L is for Larry Bird Exception

Earlier in this series of posts on the CBA, while discussing the Early Bird Exception, I mentioned that the NBA, through it’s soft cap system in the current Collective Bargaining Agreement, actually gives financial incentives for players to re-sign with their previous teams when they become free agents.  This, I believe, helps to promote not only team continuity, but also greater fan loyalty.  This is, in my opinion, a very good thing.

No exception to the salary cap better illustrates this philosophy than the Qualifying Veteran Free Agent Exception, which is better known by its nickname, the Larry Bird Exception.  This naming after the famous Celtic is an homage to him and to his decision to re-sign with Boston in 1983 rather than to switch teams as a free agent.  By signing with his previous team through use of this exception instead of signing with a different team, a player can sign for 6 seasons instead of 5 and can earn larger yearly raises.  This means more guaranteed money over the course of the contract.

The Larry Bird Exception applies in cases where a free agent player (either restricted or unrestricted) has played in the NBA for at least 3 seasons without being waived or changing teams through free agency.  That last part of the previous sentence is especially important.  A player who changes teams by means of a trade does not lose his ability to be re-signed through use of the Larry Bird Exception.  Similarly, take the example of a player who signs a one year contract and becomes a free agent, then re-signs with the same team for another one year contract and becomes a free agent, finally signing a third one year contract with the same team.  At the end of that third year, he would be eligible to be re-signed via the Larry Bird Exception – because even though he was a free agent between the three contracts, he didn’t change teams.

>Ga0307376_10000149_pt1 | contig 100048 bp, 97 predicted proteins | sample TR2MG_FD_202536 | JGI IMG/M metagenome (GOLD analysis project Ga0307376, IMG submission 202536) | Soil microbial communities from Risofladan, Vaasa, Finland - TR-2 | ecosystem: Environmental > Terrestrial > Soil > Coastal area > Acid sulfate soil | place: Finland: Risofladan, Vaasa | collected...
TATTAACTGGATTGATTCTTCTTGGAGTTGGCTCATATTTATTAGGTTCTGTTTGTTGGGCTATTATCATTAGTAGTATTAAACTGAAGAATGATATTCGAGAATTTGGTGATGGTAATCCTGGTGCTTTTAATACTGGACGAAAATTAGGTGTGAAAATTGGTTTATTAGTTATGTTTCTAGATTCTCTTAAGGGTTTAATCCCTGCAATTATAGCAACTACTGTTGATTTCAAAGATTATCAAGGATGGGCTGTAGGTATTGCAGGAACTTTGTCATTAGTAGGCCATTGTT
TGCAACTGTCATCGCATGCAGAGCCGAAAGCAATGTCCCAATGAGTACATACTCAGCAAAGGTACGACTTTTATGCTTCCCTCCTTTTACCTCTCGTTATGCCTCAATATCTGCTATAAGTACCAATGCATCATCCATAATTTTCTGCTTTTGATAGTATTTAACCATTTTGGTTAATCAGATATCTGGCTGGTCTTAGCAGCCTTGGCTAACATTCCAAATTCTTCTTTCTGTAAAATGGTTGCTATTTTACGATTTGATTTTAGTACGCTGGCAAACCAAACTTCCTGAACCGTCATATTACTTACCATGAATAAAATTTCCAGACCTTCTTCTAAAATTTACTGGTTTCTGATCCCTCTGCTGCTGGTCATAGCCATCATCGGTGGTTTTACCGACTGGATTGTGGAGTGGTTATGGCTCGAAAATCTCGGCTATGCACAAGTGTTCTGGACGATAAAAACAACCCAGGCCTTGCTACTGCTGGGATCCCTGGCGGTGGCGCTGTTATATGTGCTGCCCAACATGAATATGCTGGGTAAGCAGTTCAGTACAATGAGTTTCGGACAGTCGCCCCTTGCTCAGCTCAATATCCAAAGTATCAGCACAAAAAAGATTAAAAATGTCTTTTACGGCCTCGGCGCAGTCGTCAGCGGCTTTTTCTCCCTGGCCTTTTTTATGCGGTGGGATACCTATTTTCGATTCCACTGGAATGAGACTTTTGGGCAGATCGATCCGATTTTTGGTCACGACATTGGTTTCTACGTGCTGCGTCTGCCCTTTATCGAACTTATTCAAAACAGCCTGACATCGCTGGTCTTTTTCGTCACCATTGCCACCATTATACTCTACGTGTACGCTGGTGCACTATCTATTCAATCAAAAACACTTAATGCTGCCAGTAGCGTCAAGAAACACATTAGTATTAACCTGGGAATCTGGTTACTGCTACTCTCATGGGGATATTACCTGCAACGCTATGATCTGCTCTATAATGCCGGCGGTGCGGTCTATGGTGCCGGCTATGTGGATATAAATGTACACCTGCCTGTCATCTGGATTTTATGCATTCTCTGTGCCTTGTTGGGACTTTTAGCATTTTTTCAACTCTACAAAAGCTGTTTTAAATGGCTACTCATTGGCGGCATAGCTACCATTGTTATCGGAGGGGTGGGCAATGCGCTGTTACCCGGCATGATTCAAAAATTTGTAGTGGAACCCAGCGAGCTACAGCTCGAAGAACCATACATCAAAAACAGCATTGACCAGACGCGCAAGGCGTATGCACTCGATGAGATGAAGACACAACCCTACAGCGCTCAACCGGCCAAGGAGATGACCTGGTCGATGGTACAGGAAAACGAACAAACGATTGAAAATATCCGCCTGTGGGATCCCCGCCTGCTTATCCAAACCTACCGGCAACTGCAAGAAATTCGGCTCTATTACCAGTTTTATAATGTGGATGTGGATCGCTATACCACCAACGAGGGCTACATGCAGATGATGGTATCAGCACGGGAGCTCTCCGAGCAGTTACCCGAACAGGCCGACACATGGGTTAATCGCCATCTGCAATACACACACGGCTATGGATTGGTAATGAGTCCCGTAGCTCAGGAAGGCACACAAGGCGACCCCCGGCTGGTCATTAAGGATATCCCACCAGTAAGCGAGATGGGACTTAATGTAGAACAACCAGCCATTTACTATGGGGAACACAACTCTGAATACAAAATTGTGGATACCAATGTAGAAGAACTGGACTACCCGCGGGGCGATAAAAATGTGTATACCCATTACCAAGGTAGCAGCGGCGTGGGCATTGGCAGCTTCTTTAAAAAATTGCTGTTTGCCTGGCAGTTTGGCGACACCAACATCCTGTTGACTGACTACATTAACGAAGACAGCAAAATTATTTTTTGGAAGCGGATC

Other rules regarding the Larry Bird Exception are as follows:

  • So long as the player is signed before January 10th of the salary cap year, the team can offer the player a first year’s salary up to the maximum contract amount available for that player.  If the player is signed after January 10th, that maximum first year’s salary amount  is reduced by 1/170 for each day after January 10th that the contract is signed.
  • A contract signed using this exception can be between 1 and 6 years in length.
  • The yearly adjustment to salary amount – either as a raise or a decrease from one season to the next – is limited to 10.5% of the amount of the first year of the contract.  However, if the new contract is an extension, than the yearly adjustment is limited to 10.5% of the amount of the last year of the contract being extended.
  • If a player is a first round draft pick on a rookie scale contract whose team picked up the 3rd year team option but did not pick up the team option for the 4th year of the contract, the team can still use this exception to sign the player.  However, the maximum amount of salary in the first year of the new contract is limited to what his salary would have been if the team had picked up the team option for the 4th year.
  • The exception can be used either for a new contract or for an extension, depending on the player’s situation, so long as the player qualifies under the above-mentioned rules.
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